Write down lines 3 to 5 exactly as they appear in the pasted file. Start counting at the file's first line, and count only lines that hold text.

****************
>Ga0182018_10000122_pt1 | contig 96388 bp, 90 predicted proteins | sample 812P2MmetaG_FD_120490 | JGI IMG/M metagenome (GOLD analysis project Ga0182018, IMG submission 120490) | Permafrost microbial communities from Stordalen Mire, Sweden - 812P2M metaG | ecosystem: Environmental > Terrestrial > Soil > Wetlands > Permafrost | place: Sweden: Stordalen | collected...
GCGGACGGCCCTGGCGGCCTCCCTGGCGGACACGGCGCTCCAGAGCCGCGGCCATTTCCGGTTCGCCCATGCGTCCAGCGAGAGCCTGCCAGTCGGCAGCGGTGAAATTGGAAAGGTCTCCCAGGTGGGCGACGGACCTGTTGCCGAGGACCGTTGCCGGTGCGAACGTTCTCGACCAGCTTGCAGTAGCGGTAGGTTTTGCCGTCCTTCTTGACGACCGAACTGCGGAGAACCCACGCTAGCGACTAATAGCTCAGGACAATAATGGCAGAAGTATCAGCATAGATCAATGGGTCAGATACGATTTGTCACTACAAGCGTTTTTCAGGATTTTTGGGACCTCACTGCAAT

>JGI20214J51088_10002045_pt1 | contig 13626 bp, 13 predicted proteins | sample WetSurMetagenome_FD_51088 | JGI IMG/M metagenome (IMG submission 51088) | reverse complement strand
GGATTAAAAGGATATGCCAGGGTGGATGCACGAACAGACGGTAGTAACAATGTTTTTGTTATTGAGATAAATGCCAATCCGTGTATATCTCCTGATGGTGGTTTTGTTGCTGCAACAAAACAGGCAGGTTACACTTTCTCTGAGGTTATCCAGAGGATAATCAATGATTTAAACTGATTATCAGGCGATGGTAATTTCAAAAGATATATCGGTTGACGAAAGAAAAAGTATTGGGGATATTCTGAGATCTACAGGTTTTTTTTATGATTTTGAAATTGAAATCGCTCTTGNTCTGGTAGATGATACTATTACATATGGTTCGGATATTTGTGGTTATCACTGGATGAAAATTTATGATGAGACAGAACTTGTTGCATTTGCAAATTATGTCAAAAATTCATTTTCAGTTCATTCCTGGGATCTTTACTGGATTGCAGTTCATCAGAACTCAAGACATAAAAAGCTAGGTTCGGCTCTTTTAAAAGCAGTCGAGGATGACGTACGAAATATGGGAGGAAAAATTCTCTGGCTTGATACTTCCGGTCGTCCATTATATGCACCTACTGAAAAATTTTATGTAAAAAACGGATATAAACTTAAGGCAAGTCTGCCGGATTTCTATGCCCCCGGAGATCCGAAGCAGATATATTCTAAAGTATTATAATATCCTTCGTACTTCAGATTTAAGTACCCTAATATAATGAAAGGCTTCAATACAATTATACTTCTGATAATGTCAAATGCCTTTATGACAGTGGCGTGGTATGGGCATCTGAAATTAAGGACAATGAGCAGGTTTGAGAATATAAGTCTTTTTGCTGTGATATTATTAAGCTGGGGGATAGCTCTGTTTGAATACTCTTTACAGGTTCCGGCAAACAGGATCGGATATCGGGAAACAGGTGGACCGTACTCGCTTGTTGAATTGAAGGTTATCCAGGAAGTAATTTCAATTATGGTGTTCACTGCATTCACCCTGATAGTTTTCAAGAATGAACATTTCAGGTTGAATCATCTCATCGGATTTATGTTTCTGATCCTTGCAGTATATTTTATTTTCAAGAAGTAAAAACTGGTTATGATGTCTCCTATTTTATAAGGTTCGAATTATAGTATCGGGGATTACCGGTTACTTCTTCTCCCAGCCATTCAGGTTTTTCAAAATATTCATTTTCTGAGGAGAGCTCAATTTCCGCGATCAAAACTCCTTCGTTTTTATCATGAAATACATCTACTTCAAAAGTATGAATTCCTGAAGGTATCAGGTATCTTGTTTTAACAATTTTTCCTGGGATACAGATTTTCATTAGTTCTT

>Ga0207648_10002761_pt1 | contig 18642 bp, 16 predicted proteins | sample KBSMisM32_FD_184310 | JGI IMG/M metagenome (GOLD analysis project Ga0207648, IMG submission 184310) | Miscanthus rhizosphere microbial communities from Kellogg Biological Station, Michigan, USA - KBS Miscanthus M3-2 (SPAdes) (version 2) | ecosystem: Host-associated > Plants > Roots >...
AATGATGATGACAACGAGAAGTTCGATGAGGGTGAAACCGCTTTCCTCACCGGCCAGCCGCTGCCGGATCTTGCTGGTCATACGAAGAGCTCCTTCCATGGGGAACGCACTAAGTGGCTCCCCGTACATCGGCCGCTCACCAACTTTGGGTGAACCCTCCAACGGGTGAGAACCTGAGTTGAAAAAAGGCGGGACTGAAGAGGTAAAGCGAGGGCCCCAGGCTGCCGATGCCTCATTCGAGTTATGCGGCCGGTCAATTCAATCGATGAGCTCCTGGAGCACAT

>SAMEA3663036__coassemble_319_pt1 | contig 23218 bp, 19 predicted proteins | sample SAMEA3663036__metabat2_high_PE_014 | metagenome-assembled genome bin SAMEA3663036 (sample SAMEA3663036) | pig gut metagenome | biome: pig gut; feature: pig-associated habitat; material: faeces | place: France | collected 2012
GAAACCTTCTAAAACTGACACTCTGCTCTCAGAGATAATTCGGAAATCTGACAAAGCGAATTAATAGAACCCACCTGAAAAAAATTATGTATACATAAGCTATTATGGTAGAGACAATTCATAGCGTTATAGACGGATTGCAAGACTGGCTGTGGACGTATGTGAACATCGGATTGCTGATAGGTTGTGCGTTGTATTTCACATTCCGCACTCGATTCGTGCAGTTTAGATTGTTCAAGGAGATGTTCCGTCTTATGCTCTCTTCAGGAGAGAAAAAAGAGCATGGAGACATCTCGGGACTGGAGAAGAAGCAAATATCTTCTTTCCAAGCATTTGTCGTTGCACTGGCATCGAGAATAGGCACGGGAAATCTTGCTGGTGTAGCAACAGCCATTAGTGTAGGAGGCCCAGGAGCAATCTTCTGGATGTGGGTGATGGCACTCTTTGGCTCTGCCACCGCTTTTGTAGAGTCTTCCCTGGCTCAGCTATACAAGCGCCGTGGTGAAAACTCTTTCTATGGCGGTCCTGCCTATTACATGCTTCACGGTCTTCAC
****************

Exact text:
>JGI20214J51088_10002045_pt1 | contig 13626 bp, 13 predicted proteins | sample WetSurMetagenome_FD_51088 | JGI IMG/M metagenome (IMG submission 51088) | reverse complement strand
GGATTAAAAGGATATGCCAGGGTGGATGCACGAACAGACGGTAGTAACAATGTTTTTGTTATTGAGATAAATGCCAATCCGTGTATATCTCCTGATGGTGGTTTTGTTGCTGCAACAAAACAGGCAGGTTACACTTTCTCTGAGGTTATCCAGAGGATAATCAATGATTTAAACTGATTATCAGGCGATGGTAATTTCAAAAGATATATCGGTTGACGAAAGAAAAAGTATTGGGGATATTCTGAGATCTACAGGTTTTTTTTATGATTTTGAAATTGAAATCGCTCTTGNTCTGGTAGATGATACTATTACATATGGTTCGGATATTTGTGGTTATCACTGGATGAAAATTTATGATGAGACAGAACTTGTTGCATTTGCAAATTATGTCAAAAATTCATTTTCAGTTCATTCCTGGGATCTTTACTGGATTGCAGTTCATCAGAACTCAAGACATAAAAAGCTAGGTTCGGCTCTTTTAAAAGCAGTCGAGGATGACGTACGAAATATGGGAGGAAAAATTCTCTGGCTTGATACTTCCGGTCGTCCATTATATGCACCTACTGAAAAATTTTATGTAAAAAACGGATATAAACTTAAGGCAAGTCTGCCGGATTTCTATGCCCCCGGAGATCCGAAGCAGATATATTCTAAAGTATTATAATATCCTTCGTACTTCAGATTTAAGTACCCTAATATAATGAAAGGCTTCAATACAATTATACTTCTGATAATGTCAAATGCCTTTATGACAGTGGCGTGGTATGGGCATCTGAAATTAAGGACAATGAGCAGGTTTGAGAATATAAGTCTTTTTGCTGTGATATTATTAAGCTGGGGGATAGCTCTGTTTGAATACTCTTTACAGGTTCCGGCAAACAGGATCGGATATCGGGAAACAGGTGGACCGTACTCGCTTGTTGAATTGAAGGTTATCCAGGAAGTAATTTCAATTATGGTGTTCACTGCATTCACCCTGATAGTTTTCAAGAATGAACATTTCAGGTTGAATCATCTCATCGGATTTATGTTTCTGATCCTTGCAGTATATTTTATTTTCAAGAAGTAAAAACTGGTTATGATGTCTCCTATTTTATAAGGTTCGAATTATAGTATCGGGGATTACCGGTTACTTCTTCTCCCAGCCATTCAGGTTTTTCAAAATATTCATTTTCTGAGGAGAGCTCAATTTCCGCGATCAAAACTCCTTCGTTTTTATCATGAAATACATCTACTTCAAAAGTATGAATTCCTGAAGGTATCAGGTATCTTGTTTTAACAATTTTTCCTGGGATACAGATTTTCATTAGTTCTT

>Ga0207648_10002761_pt1 | contig 18642 bp, 16 predicted proteins | sample KBSMisM32_FD_184310 | JGI IMG/M metagenome (GOLD analysis project Ga0207648, IMG submission 184310) | Miscanthus rhizosphere microbial communities from Kellogg Biological Station, Michigan, USA - KBS Miscanthus M3-2 (SPAdes) (version 2) | ecosystem: Host-associated > Plants > Roots >...